Geoff is quite correct in saying that nuclear stockpiles in the former Soviet Union were less secure in the 1990s than they are today. I would add an additional factor: then, al Qaeda had a centralized command structure with a secure national home base, which probably gave it a higher chance of carrying out something as complicated as a nuclear weapons project than they have in their current, more scattered state (though unfortunately that only reduces, but does not eliminate, the risk that a cell such as the one Jeffrey and Peter described in their “Terror Farm” article could pull off such an enterprise).

Matthew,

I did read the article and I still stand by my comments. If, as you admit, the input variables are “profoundly” uncertain then of what use is any yearly probability calculation based on those variables? What use is a systematic methodology if the conclusion will invariably be suspect? The issue with policy, in my view, is that with such uncertain variables, policymakers are likely to pick numbers that support their predisposed policy objectives. Rather than informing policy, your system is much more likely to be misused by those who control budgets and policy. But maybe I’m just cynical.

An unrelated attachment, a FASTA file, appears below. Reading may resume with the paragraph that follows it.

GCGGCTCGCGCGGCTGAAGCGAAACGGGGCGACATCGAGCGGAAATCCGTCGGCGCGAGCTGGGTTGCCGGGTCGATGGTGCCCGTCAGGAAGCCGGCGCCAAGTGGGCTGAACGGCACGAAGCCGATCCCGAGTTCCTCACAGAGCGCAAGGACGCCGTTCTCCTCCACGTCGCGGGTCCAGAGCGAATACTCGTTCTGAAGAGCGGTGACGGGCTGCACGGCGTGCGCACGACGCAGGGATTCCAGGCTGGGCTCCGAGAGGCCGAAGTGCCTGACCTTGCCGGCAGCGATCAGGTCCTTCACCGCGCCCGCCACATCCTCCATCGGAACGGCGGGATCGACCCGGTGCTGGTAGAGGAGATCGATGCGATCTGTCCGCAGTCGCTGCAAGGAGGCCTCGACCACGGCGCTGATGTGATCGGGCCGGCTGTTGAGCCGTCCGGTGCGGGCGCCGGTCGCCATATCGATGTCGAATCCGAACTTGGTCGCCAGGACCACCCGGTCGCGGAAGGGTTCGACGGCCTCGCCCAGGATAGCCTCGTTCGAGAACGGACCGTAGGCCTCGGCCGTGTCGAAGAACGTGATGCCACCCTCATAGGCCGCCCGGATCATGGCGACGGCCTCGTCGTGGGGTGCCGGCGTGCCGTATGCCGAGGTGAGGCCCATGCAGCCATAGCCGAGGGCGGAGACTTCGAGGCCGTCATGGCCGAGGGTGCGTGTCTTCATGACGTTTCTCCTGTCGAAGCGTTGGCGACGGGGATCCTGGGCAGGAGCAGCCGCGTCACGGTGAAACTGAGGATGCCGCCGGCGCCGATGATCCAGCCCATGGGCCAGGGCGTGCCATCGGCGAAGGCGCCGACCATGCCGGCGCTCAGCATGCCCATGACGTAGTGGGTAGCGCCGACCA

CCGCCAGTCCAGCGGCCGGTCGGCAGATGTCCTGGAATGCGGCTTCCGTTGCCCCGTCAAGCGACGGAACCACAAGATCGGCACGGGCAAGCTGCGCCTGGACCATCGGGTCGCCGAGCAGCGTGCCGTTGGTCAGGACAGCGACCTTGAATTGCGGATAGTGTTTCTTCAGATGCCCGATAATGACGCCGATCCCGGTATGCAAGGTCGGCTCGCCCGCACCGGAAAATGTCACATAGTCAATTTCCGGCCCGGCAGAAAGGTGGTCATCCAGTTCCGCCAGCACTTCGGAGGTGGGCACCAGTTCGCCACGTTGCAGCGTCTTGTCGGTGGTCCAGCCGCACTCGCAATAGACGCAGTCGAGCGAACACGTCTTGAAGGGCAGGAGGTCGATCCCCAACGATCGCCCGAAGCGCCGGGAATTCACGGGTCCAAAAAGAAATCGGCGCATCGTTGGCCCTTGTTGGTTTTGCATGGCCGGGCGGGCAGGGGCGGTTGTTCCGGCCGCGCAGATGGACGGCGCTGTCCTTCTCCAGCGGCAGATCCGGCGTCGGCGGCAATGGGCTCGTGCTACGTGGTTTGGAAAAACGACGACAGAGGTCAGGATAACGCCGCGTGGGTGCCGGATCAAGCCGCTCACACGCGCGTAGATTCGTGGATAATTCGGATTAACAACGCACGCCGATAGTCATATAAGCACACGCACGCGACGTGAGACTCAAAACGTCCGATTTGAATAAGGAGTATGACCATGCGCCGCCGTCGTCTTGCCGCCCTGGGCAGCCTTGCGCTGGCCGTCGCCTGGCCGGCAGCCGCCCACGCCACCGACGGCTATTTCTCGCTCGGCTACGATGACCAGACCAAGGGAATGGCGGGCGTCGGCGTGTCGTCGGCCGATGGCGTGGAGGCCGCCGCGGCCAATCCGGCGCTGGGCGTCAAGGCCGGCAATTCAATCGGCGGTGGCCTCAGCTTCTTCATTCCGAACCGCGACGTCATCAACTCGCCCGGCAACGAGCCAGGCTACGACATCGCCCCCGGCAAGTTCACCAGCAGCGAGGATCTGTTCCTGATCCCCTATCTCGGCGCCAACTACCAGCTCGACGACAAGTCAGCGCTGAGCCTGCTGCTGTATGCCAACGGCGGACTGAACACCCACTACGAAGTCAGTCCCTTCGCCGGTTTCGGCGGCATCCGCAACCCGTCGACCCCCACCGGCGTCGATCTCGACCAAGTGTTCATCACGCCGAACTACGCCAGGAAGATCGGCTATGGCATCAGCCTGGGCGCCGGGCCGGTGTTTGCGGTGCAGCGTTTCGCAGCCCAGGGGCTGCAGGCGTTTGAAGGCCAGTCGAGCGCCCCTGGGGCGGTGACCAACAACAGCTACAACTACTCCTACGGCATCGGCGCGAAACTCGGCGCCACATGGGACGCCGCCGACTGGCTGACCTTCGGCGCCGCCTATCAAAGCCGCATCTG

Another issue I have is extrapolating an already dubious single-year probability out to ten years or more. In such a case small differences in a few parameters can multiply into great disparities over a decade. (I read the article on LexisNexis, which did not include the actual equations, unfortunately) Such extrapolation ignores that parameters will change significantly over time and therefore change the extrapolated probability.